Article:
At the age of 0, I was circumsized. No-one asked me if that was what I wanted, and if they had, I wouldn't have answered, because I wasn't speaking yet. At the age of 13, I was barmizvahed. My excuse is that at the age of 12, you don't really have a lot of choice in such things, it seemed to make my mother happy. I sang well, we had a party, and I got a rather fine briefcase. But I was never a keen synagogue-goer; it was long, boring, in a language I didn't speak, tedious and pointless. At the age of 14, I realised that I was an agnostic, or at least, that's what I thought. More recently, I've realised that I was actually an atheist, and have been since age 14. Now I self-define as atheist, but gastronomically Jewish. The last time I saw the inside of a synagogue was daughter.2's wedding.
There are many benefits to being an atheist. I don't worry about going to hell (and heaven sounds pretty deadly too). Indeed, I don't worry much about what will happen after I leave the party; things were just fine before I was born, and will be just as fine after I leave. It is, of course, disappointing that I will have to leave one day, but modern medical science will make it pretty painless, I hope. I don't have the incredibly difficult task of deciding which of several thousand religions, sects and cults is true (none of them). I have no idea how religionists choose which religion to follow, it seems to me to be a nearly impossible task. Although I suspect that parental influence is the main thing.
But there are bigger benefits. I don't pray. So much time is wasted in praying, and nothing fails as consistently as prayer.
As the storm raged, the captain realized his ship was sinking fast. He called out, “Anyone here know how to pray?”
A pastor stepped forward. “Captain, I know how to pray.”
“Good,” said the captain, “you pray while the rest of us put on our life jackets – we’re one short.”
Daughter.2 was going out with a Christian boy for a while. That's fine by me; obviously no boy is going to be good enough for my daughters, but they get to choose. What did make me annoyed, was when she told me that his parents were praying that she become Christian, which is an evil thing to do for so many reasons. I threatened to pray that their son become Jewish unless they stopped praying against my daughter - it was a standoff. My god against theirs, which is complicated because maybe they're the same god, except theirs is triune. Then she stopped going out with him, and she's still an atheist, so their prayers didn't work. I cancelled my threatened prayer, and so I don't know if it would have worked (probably not, except that it would have certainly annoyed the parents which was the main objective) - maybe he temporarily became Jewish, and then back again. Or maybe not.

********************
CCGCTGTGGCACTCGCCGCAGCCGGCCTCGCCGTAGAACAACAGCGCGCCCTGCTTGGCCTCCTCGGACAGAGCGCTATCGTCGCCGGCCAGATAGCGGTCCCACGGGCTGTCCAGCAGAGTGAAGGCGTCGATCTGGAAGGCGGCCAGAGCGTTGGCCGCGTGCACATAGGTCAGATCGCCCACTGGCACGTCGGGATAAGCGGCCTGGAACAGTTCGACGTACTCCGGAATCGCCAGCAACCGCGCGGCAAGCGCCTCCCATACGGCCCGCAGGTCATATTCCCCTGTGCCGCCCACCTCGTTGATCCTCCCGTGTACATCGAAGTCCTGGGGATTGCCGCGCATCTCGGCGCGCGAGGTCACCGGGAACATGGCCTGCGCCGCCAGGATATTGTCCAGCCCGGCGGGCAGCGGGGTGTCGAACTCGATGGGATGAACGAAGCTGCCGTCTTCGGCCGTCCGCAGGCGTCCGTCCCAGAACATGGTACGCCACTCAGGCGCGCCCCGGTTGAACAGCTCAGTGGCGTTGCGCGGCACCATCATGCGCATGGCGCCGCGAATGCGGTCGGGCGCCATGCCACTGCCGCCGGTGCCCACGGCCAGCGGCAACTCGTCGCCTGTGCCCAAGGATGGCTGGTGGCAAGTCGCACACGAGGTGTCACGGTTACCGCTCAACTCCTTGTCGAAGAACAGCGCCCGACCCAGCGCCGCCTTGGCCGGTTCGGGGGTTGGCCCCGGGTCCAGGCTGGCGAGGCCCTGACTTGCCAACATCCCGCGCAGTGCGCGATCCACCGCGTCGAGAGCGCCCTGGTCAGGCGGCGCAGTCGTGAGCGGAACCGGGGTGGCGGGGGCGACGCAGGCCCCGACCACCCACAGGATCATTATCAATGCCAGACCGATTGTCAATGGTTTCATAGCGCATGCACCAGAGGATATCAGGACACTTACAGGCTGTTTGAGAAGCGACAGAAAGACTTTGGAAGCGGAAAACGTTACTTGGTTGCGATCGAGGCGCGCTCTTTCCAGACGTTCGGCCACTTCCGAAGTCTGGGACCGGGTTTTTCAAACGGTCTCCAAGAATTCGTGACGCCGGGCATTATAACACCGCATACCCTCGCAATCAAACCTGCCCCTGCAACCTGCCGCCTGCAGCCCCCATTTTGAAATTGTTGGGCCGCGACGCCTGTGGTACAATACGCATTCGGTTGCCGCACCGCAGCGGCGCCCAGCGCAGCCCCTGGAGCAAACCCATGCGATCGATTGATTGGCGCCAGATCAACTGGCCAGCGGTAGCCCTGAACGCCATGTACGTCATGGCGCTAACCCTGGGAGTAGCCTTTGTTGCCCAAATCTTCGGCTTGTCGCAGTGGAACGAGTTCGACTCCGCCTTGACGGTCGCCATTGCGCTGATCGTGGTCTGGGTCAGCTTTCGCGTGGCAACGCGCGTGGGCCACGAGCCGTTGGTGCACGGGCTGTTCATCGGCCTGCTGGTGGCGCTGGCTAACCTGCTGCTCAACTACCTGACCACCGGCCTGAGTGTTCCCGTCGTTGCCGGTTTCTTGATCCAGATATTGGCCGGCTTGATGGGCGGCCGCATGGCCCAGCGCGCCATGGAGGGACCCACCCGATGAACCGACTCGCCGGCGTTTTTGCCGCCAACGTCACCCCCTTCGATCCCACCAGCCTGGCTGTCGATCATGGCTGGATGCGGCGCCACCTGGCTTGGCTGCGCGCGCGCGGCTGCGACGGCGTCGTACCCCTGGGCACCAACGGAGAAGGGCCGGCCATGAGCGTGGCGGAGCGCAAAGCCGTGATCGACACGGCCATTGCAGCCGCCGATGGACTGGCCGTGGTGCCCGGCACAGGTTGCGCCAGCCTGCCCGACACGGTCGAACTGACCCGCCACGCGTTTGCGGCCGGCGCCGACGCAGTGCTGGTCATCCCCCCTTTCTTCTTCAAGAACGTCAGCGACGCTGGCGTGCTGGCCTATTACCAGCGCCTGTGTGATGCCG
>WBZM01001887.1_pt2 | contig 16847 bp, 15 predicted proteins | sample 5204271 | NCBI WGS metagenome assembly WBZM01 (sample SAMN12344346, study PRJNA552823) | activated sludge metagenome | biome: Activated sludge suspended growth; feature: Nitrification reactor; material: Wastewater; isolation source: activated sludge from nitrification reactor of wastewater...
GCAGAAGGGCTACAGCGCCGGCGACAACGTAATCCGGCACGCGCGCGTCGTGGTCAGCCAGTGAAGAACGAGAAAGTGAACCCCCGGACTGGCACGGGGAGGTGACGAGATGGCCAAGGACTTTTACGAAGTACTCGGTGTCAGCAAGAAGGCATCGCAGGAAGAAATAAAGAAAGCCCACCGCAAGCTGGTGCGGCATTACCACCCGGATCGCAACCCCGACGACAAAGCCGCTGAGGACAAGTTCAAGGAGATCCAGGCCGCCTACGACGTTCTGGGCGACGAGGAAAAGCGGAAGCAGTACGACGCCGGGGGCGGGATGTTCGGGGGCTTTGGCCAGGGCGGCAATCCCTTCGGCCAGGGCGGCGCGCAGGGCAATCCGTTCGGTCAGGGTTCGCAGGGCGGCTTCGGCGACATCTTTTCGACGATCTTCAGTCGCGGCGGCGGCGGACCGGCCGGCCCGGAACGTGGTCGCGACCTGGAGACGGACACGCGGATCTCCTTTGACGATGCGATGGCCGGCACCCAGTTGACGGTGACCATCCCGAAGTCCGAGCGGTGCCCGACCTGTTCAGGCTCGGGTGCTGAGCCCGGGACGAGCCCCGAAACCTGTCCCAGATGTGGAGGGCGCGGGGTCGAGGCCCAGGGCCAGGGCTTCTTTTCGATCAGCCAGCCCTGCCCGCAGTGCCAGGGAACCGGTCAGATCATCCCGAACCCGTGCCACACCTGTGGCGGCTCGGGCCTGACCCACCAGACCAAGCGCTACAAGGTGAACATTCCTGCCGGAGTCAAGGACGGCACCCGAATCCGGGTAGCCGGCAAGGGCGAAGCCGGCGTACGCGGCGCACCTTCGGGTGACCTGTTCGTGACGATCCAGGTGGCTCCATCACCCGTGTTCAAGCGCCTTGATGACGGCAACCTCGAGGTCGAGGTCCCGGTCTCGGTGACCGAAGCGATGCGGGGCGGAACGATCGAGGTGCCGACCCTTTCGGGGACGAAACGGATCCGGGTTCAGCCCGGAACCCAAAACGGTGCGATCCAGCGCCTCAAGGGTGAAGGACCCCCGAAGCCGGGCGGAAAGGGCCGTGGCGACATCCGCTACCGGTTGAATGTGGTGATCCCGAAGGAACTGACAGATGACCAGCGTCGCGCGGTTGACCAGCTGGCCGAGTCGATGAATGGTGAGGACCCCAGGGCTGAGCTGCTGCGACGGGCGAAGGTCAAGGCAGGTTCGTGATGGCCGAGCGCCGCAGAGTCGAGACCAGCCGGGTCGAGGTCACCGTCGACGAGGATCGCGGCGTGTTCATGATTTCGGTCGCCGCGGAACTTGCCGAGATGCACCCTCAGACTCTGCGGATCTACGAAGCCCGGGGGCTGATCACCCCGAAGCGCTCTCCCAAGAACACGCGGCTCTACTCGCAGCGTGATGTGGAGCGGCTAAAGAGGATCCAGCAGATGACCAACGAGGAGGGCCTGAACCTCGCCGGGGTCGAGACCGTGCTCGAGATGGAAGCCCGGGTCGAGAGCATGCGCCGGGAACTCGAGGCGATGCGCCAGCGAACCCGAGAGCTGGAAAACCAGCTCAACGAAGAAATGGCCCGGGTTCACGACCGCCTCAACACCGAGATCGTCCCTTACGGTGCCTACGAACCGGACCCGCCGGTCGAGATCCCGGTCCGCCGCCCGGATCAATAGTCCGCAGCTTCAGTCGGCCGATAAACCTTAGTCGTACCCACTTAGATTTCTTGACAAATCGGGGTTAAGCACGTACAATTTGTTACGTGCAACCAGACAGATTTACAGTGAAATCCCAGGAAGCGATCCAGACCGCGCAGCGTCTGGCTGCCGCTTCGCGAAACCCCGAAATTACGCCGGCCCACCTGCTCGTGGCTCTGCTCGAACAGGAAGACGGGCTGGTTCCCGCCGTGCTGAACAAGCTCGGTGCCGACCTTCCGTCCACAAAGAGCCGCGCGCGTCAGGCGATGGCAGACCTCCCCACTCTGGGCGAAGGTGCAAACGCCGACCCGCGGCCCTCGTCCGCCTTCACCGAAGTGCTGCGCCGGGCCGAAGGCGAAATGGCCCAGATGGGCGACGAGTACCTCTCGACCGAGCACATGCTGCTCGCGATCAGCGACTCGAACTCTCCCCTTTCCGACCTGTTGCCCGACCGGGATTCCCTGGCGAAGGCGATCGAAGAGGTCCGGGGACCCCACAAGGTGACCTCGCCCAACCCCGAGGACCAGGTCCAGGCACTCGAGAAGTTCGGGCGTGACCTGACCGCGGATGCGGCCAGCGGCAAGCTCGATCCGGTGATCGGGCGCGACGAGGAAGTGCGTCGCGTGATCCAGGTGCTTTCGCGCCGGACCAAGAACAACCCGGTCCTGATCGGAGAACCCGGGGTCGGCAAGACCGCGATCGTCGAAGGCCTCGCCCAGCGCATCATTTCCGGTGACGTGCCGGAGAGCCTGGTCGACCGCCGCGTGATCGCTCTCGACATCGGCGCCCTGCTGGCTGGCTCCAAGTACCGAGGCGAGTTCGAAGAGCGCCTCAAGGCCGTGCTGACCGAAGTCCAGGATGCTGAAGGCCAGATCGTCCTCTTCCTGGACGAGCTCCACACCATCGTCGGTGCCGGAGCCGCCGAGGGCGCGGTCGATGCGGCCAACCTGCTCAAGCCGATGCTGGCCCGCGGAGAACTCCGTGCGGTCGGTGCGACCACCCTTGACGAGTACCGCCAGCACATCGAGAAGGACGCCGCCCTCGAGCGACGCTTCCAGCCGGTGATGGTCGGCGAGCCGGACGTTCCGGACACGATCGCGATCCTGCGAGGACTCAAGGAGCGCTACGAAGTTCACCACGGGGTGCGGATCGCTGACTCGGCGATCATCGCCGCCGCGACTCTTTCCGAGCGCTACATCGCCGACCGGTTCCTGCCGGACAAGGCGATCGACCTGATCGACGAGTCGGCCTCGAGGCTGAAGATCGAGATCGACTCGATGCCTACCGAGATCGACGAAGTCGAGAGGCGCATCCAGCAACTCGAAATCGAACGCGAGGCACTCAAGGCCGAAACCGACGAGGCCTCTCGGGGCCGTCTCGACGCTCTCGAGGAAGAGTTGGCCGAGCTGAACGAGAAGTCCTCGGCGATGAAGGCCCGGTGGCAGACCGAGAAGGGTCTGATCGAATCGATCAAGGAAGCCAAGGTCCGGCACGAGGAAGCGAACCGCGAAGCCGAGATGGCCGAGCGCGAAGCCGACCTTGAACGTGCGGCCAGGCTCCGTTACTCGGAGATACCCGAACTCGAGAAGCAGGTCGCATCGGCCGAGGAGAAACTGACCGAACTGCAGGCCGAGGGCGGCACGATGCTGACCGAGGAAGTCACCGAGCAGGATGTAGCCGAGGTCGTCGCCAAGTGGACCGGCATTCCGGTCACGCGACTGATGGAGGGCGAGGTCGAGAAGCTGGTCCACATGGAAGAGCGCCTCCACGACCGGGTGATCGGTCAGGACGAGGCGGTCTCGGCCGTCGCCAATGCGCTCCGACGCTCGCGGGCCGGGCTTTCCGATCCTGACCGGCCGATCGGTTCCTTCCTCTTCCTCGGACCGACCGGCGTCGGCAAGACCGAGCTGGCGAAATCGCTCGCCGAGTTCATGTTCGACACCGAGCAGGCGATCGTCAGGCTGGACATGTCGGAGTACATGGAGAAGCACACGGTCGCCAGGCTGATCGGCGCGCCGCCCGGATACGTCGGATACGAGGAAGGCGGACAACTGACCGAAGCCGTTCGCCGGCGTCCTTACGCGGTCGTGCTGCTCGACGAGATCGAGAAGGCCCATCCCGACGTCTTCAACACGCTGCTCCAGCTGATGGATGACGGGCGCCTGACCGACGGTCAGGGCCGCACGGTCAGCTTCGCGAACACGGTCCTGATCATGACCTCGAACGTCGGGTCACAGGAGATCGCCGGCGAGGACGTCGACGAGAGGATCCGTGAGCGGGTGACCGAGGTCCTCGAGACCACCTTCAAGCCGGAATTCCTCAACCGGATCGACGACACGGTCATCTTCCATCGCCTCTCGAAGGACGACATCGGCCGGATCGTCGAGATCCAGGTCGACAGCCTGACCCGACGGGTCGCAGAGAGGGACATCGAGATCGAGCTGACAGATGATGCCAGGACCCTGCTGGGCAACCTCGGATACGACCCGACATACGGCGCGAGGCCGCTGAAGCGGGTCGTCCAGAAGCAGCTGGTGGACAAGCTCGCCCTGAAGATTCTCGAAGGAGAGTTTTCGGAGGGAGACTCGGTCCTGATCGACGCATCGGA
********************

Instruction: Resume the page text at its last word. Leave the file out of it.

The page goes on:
One big benefit, is I don't get to waste one day per week in a place of worship. That gives me 17% more time in my life, which is nice. Another big benefit is bacon. By the way, in some kosher restaurants you can get fakon, which tastes a bit like bacon, and makes me wonder how they justify it, isn't it sinning in the heart?
It was really easy for me to be an atheist; no-one gives me the "sharp intake of breath" when I tell them. I usually say "I'm an atheist, thank god" and you can watch as the penny drops, which, by the way, is an allusion to penny-on-the-slot machines, and I remember when "spending a penny" really did cost a penny. But it's not so easy for some people.
I was out caching one day and met another cacher, and we decided to team up for the day. As we walked along, he told me that he'd been in Rome for three years, and I asked him why. He'd been studying to be a priest, and he became a priest, but then he lost his faith (I would say, he lost his gullibility), and he told me how difficult that was for him. He lost his job, because the priesthood don't employ atheists, and that meant that he lost his home. he lost many of his friends. Now he was working as a driving instructor, and he was a bright lad, and I can't help thinking that if he hadn't gone to Rome for three years, but studied something useful, he'd now have a much better job.
Two people I have great admiration for, are Matt Dillahunty and Dan Barker. Both of these were committed Christians; Matt studied for the ministry and seems to know the entire bible by heart; Dan was a preacher for 19 years and writes excellent songs. it must have been one hell of a struggle for them to get to atheism.
And I've heard stories about "disfellowshipping" in Jehovah's Witnesses and the escape from Scientology, and that the Islam penalty for apostasy is death. I knew a girl who converted from Judaism to Christianity, and her father mourned her as dead, and didn't speak to her for several years (grandchildren changed his mind).
So I'm very lucky to have come to atheism so easily and without penalty. Thank Fortuna, I'm an atheist.